Evelyn Pringle April 14, 2006
The osteoporosis drug Fosamax has been on the market for a little over ten years now. Drug maker Merck promoted it heavily by selling women the fear of a disabling hip fracture and the necessity of regular bone-density tests. Merck's initial TV advertising campaign featured a slim woman in her mid-40s, conveying the notion that testing was appropriate for women in this age group.
Fosamax belongs to a drug class known as bisphosphonates. Novartis's Aredia and Zometa injections are the two intravenous versions used in chemotherapy, and Merck's Fosamax and Procter and Gamble's Actonel are the most commonly used oral versions of the drugs.
Bisphosphonate in tablet form is commonly marketed to prevent and treat osteoporosis in post-menopausal women. Stronger forms are used to manage advanced cancers that have metastasized to the bone. For cancer therapy, the drugs are given intravenously, and usually for long periods of time.
For many years, estrogen therapy was used to prevent osteoporosis, until 2002, when a study by Women's Health Initiative said that estrogen posed more risks than benefits. When the study revealed that hormone therapy carried slight, but measurable, heart and breast cancer risks, prescriptions for bisphosphonates shot up 32%, according to IMS Health, which monitors pharmaceutical trends.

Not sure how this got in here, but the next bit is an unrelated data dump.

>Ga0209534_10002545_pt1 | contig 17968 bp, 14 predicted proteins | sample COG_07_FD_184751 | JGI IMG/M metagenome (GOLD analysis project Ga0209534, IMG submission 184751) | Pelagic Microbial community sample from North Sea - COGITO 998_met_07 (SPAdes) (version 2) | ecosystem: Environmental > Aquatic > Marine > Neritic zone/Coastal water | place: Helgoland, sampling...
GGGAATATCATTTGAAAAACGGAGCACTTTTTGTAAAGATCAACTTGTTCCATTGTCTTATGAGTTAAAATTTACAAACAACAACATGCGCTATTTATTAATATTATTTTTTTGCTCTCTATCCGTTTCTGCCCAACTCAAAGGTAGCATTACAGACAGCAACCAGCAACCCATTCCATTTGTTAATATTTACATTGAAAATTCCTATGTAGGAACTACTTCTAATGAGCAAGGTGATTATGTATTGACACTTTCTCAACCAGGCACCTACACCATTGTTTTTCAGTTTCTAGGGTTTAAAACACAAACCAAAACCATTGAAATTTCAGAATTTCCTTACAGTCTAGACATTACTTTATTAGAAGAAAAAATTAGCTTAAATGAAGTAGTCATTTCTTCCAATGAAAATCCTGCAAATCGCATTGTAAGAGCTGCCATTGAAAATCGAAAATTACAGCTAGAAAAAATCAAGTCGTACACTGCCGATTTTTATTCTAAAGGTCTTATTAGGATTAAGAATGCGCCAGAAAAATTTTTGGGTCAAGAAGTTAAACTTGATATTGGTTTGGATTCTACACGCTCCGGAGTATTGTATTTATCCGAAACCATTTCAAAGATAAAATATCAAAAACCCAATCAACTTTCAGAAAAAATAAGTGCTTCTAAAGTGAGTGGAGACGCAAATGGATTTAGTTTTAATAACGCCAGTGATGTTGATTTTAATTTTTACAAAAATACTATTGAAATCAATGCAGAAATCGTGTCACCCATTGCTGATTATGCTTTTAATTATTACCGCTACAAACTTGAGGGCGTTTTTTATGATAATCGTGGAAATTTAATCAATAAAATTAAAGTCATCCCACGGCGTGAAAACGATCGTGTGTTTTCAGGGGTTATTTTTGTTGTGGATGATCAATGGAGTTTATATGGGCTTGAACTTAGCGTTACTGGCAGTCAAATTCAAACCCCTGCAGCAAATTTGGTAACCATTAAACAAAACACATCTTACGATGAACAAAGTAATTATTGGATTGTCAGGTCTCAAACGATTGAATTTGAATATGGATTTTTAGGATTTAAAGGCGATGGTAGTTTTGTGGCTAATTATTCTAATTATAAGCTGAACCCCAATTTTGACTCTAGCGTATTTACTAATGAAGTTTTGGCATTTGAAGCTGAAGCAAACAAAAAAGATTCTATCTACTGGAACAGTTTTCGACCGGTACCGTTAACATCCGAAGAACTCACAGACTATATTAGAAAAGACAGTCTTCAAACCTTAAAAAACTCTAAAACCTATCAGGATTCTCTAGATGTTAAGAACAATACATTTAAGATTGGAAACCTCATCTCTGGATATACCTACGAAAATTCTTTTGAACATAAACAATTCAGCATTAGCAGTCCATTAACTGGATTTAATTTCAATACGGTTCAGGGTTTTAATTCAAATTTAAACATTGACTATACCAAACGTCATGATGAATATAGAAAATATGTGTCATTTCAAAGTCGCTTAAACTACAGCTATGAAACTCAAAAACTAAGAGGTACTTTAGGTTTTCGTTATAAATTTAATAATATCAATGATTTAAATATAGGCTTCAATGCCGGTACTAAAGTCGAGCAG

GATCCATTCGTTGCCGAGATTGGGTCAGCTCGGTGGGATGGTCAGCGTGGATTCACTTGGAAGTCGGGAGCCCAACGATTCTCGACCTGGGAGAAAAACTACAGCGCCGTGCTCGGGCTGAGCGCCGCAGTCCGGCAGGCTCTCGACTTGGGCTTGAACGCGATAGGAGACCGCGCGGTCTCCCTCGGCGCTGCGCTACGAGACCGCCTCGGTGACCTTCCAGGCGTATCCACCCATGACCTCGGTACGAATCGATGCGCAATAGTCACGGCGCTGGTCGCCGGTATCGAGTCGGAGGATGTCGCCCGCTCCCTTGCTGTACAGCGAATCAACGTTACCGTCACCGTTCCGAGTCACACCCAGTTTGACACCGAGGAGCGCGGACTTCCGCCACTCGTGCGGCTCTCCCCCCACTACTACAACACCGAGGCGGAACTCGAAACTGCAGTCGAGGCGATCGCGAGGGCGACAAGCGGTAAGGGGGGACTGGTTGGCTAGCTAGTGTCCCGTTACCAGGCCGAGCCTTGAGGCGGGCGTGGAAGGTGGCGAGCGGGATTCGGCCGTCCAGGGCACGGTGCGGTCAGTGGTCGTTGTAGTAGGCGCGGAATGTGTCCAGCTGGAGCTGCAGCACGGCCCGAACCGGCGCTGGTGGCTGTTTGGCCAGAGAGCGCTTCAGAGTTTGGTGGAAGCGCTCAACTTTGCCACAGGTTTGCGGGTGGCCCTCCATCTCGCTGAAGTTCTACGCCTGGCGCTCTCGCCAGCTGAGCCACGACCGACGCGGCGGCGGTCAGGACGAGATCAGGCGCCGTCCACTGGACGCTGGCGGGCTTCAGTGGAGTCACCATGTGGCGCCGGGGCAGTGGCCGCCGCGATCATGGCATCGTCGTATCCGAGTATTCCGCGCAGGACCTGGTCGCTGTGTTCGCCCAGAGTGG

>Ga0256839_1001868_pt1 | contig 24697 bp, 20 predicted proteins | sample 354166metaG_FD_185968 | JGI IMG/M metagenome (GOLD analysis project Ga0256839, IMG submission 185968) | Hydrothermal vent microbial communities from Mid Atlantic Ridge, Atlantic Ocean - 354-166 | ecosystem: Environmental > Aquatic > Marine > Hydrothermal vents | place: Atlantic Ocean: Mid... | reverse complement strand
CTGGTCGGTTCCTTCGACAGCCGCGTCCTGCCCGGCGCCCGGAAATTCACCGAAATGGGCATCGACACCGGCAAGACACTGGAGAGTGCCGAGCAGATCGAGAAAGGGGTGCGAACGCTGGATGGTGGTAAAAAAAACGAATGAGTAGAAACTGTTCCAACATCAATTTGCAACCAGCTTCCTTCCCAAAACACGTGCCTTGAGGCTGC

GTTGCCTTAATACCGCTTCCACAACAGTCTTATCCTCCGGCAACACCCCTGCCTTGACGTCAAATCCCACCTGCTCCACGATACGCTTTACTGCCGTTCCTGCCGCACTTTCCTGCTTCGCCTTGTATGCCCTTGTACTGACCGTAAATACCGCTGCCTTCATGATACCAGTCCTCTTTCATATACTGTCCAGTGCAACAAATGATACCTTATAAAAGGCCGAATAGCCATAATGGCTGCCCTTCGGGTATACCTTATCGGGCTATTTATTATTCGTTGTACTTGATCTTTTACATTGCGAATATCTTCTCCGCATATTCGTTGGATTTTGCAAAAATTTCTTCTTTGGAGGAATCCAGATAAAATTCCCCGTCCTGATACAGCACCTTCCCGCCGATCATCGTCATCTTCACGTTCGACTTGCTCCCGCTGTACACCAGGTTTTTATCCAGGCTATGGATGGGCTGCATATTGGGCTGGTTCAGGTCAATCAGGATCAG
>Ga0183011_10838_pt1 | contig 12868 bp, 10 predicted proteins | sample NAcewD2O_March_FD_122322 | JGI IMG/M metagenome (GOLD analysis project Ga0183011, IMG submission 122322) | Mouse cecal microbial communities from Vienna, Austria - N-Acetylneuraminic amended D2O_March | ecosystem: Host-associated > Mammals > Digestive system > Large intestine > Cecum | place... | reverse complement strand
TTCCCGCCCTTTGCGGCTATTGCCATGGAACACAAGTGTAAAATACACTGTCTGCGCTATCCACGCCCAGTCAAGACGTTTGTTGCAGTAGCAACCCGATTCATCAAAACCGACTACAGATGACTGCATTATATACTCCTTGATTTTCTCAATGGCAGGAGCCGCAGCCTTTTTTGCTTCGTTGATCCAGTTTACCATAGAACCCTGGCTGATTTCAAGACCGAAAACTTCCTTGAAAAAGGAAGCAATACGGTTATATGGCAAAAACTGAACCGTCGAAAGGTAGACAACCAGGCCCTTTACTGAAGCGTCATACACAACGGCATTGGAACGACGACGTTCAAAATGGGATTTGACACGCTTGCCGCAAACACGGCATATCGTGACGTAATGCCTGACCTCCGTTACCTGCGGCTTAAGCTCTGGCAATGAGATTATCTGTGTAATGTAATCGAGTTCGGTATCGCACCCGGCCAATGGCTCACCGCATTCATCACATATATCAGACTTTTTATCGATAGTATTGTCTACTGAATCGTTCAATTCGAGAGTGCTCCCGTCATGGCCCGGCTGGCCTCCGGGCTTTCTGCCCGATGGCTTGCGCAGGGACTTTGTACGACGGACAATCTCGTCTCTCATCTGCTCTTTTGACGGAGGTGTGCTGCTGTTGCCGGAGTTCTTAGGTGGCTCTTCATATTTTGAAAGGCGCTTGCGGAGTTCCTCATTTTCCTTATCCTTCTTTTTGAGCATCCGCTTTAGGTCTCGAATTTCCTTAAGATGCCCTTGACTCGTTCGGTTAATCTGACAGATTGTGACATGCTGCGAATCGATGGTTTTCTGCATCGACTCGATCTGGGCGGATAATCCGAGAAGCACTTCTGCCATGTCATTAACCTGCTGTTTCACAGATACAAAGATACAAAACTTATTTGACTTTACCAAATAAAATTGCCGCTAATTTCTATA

However, although Fosamax may improve bone density, experts say when it comes to fracture prevention, its benefit is modest at best. In fact, some researchers say that when taken for more than ten years, Fosamax will actually make bones more brittle and thus, more susceptible to fracture. And even if patients stop taking the drug, doctors say it can stay in the body for up to 10 years.
In a 2004 letter published in the Annals of Internal Medicine, researcher Susan Ott, MD, of the University of Washington wrote: "Many people believe that these drugs are 'bone builders,' but the evidence shows they are actually bone hardeners."
In a December 13, 2004, press release, doctors at Long Island Jewish (LIJ) Medical Center announced that they had discovered a link between a common chemotherapy drug and a serious bone disease called osteonecrosis of the jaw (ONJ).
The discovery, published in the Journal of Oral and Maxillofacial Surgeons, prompted both the FDA and Novartis to issue warnings to physicians and dentists about the risk for the potential adverse effect.
According to LIJ, "ONJ is a condition in which the bone tissue in the jaw fails to heal after minor trauma such as a tooth extraction, causing the bone to be exposed." The exposure, the doctors said, can eventually lead to infection and fracture and may require long-term antibiotic therapy or surgery to remove the dying bone tissue.